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I am thinking of trying a 6 volt alternator on one of my cubs. I am completely clueless with electrical hook ups when doing this. I have read to get a Hitachi one wire and I remember some time back reading a post about the proper fitting one so the hood does not need to be cut, (that is what I am looking for. I have searched for it but can not find the particular post I was looking for.
I have a cub with out a generator and the price of a rebuild with a voltage regulator is more than I want to spend and so I thought I would try something new and see how it goes and learn something at the same time.
I am also thinking of an alternator on Our VAC at school since the Gen is froze up solid.
I am looking for the correct 6 volt generator to use. I know there is one somewhere. I will going to NAPA to get it so if there is a number that would be great.
Thanks a bounch
Get the Delco clone 12 volt single wire alternator. Will fit under the Cub's hood with out cutting hood. Guessing, using school account for purchase, probably cost you around $36-. Lot of information on subject on this site. I think you will find the 6 volt alternator over priced.
On tractors bigger than the Cub, the alternator installation is usually a piece of cake.
I have an excuse. CRS.
One of the main advantages to converting to a 1-wire alternator is that you are using a common item that is readily available as an inexpensive rebuild. Although 6-volt alternators exist, they are neither common nor inexpensive. I imagine you would find a 6-volt alternator to be more expensive than any other alternative for a charging system.
Have you researched the original generator number for the VAC? It may be relatively common, as 6-volt generator go. I presume this is supposed to be a teaching excepience for the kids. Have them take the frozen generator apart, clean it up and decide what all is wrong with it. After that, the conclusion may be to to toss it or trade it in as a core. But give them the opportunity to learn.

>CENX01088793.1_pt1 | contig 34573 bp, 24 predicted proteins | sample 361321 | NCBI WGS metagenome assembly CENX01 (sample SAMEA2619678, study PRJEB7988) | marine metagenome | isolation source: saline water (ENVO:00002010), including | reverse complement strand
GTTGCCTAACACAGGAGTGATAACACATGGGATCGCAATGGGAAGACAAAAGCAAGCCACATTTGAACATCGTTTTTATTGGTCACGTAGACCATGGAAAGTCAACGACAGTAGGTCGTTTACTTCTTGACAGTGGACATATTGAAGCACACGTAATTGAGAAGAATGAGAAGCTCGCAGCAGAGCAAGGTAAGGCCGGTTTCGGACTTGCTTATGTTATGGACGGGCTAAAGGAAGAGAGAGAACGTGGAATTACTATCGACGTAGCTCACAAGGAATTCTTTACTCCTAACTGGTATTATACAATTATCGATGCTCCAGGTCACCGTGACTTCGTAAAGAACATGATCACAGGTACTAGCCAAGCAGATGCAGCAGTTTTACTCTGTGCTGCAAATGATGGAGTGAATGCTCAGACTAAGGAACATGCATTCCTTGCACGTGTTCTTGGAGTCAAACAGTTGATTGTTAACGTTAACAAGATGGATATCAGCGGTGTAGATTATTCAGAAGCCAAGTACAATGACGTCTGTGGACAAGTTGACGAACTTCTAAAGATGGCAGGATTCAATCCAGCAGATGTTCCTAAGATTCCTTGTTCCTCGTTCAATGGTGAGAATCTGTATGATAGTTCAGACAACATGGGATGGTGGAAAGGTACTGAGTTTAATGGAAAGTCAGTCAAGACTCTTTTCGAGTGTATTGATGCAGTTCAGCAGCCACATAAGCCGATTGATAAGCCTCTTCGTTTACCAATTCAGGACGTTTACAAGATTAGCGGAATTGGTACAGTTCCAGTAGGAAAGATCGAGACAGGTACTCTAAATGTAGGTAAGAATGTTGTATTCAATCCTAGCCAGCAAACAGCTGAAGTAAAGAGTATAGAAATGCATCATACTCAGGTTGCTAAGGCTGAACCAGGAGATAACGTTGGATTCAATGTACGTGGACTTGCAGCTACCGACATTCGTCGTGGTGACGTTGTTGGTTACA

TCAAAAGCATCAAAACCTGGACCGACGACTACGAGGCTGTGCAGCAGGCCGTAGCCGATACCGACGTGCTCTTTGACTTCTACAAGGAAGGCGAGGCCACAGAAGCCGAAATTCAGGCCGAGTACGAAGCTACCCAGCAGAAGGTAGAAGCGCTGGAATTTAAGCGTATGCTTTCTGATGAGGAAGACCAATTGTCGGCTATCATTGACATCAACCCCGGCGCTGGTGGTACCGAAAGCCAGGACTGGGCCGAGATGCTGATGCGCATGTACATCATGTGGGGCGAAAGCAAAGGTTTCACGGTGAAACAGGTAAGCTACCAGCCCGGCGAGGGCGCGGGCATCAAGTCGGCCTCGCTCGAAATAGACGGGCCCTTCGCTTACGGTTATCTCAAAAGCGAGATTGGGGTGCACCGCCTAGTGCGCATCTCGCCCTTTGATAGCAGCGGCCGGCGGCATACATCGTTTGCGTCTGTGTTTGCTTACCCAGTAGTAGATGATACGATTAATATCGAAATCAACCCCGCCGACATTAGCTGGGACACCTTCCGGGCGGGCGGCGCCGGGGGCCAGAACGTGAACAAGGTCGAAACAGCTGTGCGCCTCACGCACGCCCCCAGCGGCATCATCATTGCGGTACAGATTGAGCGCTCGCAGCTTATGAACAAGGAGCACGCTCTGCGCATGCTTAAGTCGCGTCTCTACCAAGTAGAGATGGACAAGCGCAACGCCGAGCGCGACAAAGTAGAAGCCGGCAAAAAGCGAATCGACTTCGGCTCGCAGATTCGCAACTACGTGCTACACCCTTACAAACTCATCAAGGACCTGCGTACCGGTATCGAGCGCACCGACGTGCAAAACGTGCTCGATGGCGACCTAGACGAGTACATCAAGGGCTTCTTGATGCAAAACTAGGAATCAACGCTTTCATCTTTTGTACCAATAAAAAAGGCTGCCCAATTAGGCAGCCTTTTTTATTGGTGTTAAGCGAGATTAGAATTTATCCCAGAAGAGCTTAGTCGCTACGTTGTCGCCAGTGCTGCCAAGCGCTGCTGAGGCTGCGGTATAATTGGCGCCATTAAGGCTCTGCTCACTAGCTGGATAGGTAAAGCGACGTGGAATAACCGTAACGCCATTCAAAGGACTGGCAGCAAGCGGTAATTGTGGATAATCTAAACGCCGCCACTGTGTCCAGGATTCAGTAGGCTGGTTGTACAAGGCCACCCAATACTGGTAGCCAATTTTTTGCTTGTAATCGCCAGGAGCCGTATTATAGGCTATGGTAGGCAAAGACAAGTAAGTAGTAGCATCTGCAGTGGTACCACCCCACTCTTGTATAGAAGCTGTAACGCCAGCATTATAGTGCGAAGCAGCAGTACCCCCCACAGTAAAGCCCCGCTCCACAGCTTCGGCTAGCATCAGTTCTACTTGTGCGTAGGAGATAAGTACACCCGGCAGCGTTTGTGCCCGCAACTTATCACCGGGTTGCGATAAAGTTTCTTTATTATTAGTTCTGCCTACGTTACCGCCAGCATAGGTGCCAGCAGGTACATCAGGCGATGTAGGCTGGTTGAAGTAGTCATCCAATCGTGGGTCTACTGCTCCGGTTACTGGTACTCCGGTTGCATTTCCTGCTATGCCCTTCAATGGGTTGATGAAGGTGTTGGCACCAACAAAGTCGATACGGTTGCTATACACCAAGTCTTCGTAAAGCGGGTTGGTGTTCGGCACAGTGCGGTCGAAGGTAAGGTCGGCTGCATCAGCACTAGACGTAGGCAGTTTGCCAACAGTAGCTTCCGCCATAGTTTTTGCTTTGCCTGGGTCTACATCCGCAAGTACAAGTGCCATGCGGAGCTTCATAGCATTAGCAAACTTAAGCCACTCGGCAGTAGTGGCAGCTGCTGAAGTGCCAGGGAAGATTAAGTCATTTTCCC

You mentioned 6 volt alternator earlier in the post, they are rare, and the last time I checked fairly pricy. Much cheaper to change over to 12 volts if you want an alternator, or find a used generator if wanting to stay 6 volt.
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I agree with Steve's remarks completely. There is no way they should toss the generator without making sure it is dead and can not be rebuilt. Chances are the bearings are gummed up and stuck from sitting. I hate the toss and replace mentality of some mechanics today. Remember, these items were were made to be rebuilt and not thrown away. They need to take the generator apart and check the continuity of the field and armature windings. If the windings are sound and not shorted out chances are the rest of the generator can be rebuilt quite reasonably.
It is highly unlikely that NAPA offers 6 volt generators, especially for tractors. National Quick Start at one time offered conversion kits for Delco for 6 volt output. Check out their full website.
http://store.alternatorparts.com/repair ... its-2.aspx
Luck favors those who are prepared
If cost is a factor you have 2 choices 1. Repair what you have , this will most likely be the more costly
of the 2. And 2. change it over to a one wire 12 volt.
No way would I ever consider a 6 volt Alternator.
IN GOD WE TRUST
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Apparently I am the proud owner of a 6v alternator. It is on the shelf in the barn. Haven't decided what to do with it. My preference would be to stay with the 6v system. You should be able to pick up a good used 6v genny/cutout from one of our site sponsors like JP Tractor Salvage or via a want in the Wanted Cub Items forum. also has them for a reasonable price but you do have to pay attention. Once you have a 6v genny and cut-out or voltage regulator, they are rebuildable usually for a very reasonable cost. I send mine out to my local AC Delco Service Centre. Very economical.